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Bolster 'cultural diversity, respect, religious tolerance'

Putin tells Russian Jews he expects ‘hefty contribution’ in New Year’s message

Statement encouraging Jewish community to integrate comes after tens of thousands rushed for exit in wake of war with Ukraine, with more expected to follow as reservists called up

Russian President Vladimir Putin tours an exhibition at Novgorod Technical School in Veliky Novgorod on September 21, 2022. (Gavriil GRIGOROV / SPUTNIK / AFP)
Russian President Vladimir Putin tours an exhibition at Novgorod Technical School in Veliky Novgorod on September 21, 2022. (Gavriil GRIGOROV / SPUTNIK / AFP)

Russian President Vladimir Putin called on Russian Jews to make a “hefty contribution” to the country’s multiethnic identity Sunday, in a Rosh Hashanah greeting overshadowed by tensions between the Kremlin and the country’s Jewish community amid the invasion of Ukraine.

Tens of thousands of Jews have left Russia since the onslaught began in February, and thousands more are expected to flee to Israel and elsewhere as Moscow plans a partial call-up of reservists to contribute to the war effort.

In the message, Putin noted that while it was important for Russian Jews to remain close to their customs, he emphasized they had a duty to contribute to Russia.

“It is very important that while retaining their loyalty to old spiritual traditions, Russia’s Jews make a hefty contribution to the preservation of cultural diversity in our country, to strengthening interethnic concord and the principles of mutual respect and religious tolerance,” he said.

Nearly 200,000 Jews now live in Russia, though roughly three times as many are eligible for Israeli citizenship, having at least one Jewish grandparent.

Israeli government officials held an emergency meeting last week to prepare for an expected spike in immigration from Russia after Putin decided to mobilize another 300,000 troops, in a move that sparked protests across the country.

Authorities reportedly plan to bolster the number of flights between Moscow and Tel Aviv and find ways to facilitate the transfer of funds out of Russia.

Nearly 40,000 Ukrainians, Russians, and Belarussians have immigrated to Israel so far this calendar year, officials said last week. Russia provided half of 2022’s new immigrants, with 23,789 documented immigrations. Ukrainians taking on Israeli citizenship followed with 13,097, and a much smaller number — 1,316 — of Belarussians.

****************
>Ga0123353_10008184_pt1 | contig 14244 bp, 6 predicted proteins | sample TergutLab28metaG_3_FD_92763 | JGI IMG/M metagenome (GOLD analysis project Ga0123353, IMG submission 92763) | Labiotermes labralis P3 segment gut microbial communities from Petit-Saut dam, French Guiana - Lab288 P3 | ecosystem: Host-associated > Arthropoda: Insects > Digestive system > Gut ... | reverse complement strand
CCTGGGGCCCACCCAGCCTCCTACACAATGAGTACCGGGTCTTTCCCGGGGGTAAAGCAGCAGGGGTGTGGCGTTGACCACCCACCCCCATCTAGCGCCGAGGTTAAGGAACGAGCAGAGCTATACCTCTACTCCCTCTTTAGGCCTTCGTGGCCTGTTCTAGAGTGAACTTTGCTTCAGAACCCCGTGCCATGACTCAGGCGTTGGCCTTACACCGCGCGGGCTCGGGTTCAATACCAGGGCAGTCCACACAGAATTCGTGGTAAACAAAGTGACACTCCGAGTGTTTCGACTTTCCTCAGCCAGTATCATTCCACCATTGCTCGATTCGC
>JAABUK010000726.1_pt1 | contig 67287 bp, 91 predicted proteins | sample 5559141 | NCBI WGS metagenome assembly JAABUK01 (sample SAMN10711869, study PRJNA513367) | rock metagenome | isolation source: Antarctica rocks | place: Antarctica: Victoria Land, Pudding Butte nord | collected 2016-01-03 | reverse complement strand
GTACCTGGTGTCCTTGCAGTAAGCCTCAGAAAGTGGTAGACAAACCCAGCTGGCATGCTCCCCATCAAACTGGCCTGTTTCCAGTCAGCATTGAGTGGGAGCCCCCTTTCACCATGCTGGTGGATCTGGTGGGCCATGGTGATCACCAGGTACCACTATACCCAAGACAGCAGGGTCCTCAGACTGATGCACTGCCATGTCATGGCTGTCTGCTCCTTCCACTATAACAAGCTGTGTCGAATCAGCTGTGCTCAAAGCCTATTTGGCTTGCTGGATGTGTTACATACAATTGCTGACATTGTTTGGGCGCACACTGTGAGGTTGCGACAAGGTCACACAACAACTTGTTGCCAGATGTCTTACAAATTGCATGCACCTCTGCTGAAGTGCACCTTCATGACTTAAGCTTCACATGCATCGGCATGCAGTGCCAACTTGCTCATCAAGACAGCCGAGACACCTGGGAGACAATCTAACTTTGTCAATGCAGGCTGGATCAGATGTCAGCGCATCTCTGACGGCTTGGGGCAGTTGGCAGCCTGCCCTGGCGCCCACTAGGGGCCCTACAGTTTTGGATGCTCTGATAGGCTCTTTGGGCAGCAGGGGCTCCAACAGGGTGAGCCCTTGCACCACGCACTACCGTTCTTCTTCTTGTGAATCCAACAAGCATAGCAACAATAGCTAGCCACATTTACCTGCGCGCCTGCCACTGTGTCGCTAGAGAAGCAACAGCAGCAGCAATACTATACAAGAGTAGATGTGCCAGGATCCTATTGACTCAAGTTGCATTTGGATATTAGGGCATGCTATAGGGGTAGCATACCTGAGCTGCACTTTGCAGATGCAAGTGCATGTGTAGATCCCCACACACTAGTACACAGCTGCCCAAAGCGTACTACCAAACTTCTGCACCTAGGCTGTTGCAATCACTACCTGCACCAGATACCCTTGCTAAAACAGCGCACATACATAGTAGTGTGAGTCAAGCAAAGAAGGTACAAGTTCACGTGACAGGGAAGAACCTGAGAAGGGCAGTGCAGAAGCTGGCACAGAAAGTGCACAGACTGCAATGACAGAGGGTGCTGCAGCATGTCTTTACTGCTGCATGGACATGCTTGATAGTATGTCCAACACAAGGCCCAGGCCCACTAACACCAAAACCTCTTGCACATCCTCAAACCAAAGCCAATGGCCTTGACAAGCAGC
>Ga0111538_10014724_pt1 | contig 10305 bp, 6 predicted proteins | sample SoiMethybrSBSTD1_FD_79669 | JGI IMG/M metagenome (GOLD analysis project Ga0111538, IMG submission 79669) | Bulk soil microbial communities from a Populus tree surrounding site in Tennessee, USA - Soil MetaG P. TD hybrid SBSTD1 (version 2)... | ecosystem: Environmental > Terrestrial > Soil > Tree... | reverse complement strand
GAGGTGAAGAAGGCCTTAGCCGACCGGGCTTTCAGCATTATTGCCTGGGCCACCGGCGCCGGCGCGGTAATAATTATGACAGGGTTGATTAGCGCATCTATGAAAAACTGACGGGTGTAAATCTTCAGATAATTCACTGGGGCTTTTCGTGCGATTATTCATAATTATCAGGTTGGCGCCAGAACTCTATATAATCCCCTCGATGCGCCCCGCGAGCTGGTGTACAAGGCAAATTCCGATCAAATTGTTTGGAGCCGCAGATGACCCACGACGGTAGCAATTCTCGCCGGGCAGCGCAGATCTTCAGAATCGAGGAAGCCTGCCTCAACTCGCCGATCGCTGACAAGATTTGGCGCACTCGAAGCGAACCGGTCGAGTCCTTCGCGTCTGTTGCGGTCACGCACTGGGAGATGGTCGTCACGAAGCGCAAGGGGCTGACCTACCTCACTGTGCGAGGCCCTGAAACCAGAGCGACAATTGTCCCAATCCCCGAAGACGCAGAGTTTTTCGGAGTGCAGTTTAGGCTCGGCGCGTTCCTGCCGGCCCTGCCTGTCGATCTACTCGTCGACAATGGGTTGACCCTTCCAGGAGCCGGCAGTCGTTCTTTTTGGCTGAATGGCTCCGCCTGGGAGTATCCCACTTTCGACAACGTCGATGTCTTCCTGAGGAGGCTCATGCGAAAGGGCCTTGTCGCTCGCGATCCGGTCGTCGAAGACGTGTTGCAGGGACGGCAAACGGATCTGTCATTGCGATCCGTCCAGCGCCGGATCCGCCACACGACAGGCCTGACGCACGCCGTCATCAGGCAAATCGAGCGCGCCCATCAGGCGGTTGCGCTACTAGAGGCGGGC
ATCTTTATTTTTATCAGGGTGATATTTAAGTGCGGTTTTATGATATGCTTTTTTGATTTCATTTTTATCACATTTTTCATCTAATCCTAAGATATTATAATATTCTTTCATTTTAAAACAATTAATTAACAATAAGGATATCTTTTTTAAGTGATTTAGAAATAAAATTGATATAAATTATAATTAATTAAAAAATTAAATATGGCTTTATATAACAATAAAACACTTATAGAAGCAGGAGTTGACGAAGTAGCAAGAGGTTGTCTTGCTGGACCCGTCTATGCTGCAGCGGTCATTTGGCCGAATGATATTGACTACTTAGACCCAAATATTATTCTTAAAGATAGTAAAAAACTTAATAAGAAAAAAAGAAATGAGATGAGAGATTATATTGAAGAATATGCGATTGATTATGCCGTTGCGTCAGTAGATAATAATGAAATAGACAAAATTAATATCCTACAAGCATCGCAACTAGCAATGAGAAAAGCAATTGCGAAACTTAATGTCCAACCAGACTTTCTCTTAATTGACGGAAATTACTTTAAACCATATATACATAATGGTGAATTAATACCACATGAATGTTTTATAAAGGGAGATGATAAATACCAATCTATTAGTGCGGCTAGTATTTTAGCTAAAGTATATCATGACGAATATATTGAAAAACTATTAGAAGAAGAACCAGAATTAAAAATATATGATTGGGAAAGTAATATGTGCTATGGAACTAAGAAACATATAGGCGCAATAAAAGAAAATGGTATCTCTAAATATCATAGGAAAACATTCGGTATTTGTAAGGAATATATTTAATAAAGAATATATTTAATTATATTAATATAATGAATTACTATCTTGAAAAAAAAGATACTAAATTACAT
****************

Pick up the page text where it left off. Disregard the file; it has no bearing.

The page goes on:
People gather outside the Basmany district court in Moscow ahead of a hearing in the Russian government’s case against the Jewish Agency on July 28, 2022. (Screen capture: TASS)

In a sign of the Kremlin’s desire to tighten the screws on Jewish immigration, Russia’s Justice Ministry filed a petition to a Moscow court in July to liquidate the offices of the Jewish Agency for Israel — the semi-governmental organization which encourages and facilitates Jewish immigration to Israel.

Though the trial officially opened in July, it has not progressed significantly over the past two months, with all of the hearings ending in postponements. The Moscow court will next hear the case on October 19.

One of the most notable figures to have fled Russia is former Moscow chief rabbi Pinchas Goldschmidt, who left for Israel with his wife two weeks after the war began, after first refusing pressure to support the invasion and then openly opposing it.

Earlier this month, dozens of Russian rabbis met in Moscow to discuss the challenges facing them and their communities, and also as a subtle criticism of Goldschmidt.

While not explicitly mentioning the war in Ukraine, the rabbis issued a resolution calling “for peace and the cessation of the bloodshed.”

The Kremlin’s attempts to justify the war as ridding Ukraine of Nazis, including its Jewish president, has also served to strain relationships with Jews.

In May, Russian Foreign Minister Sergey Lavrov claimed that Adolf Hitler was part-Jewish and that many Jews were antisemites, drawing strong protests from Israel and Diaspora Jewish groups.

The Jewish New Year, Rosh Hashanah, begins at sundown Sunday; other leaders from across the globe also sent their New Year wishes to local Jewish communities.

United States President Joe Biden wrote in his message that the time of “reflection, repentance, and renewal” could also apply to America writ large.

“In the coming year, we must not only look inward, but also look to each other. We must rebuild our communities through empathy and acts of kindness, bridging the gap between the world we see and the future we seek,” he said.

Russian chief rabbi Berel Lazar addresses a gathering of Russian rabbis in Moscow on September 5, 2022. (Federation of Jewish Communities of Russia)

Australia’s Prime Minister Anthony Albanese praised the Jewish community’s contributions to society and hailed the return of in-person gatherings as the COVID-19 pandemic winds down

“Your spirit of unity and community will continue to be a light to Australia as we face a year filled with new opportunities and challenges,” Albanese wrote.

Recently appointed UK Prime Minister Liz Truss delivered a video statement on the eve of the holiday, promising to “champion our Jewish community” in the year to come.

“I am determined to stamp out antisemitism. I will be a staunch friend of Israel, and I will always be on your side,” she said.

Azerbaijan’s President Ilham Aliyev thanked his country’s Jewish community for being an “integral part of our society” and boasted of the “peace and tranquility” experienced by the population in Azerbaijan for centuries.

Judah Ari Gross contributed to this report

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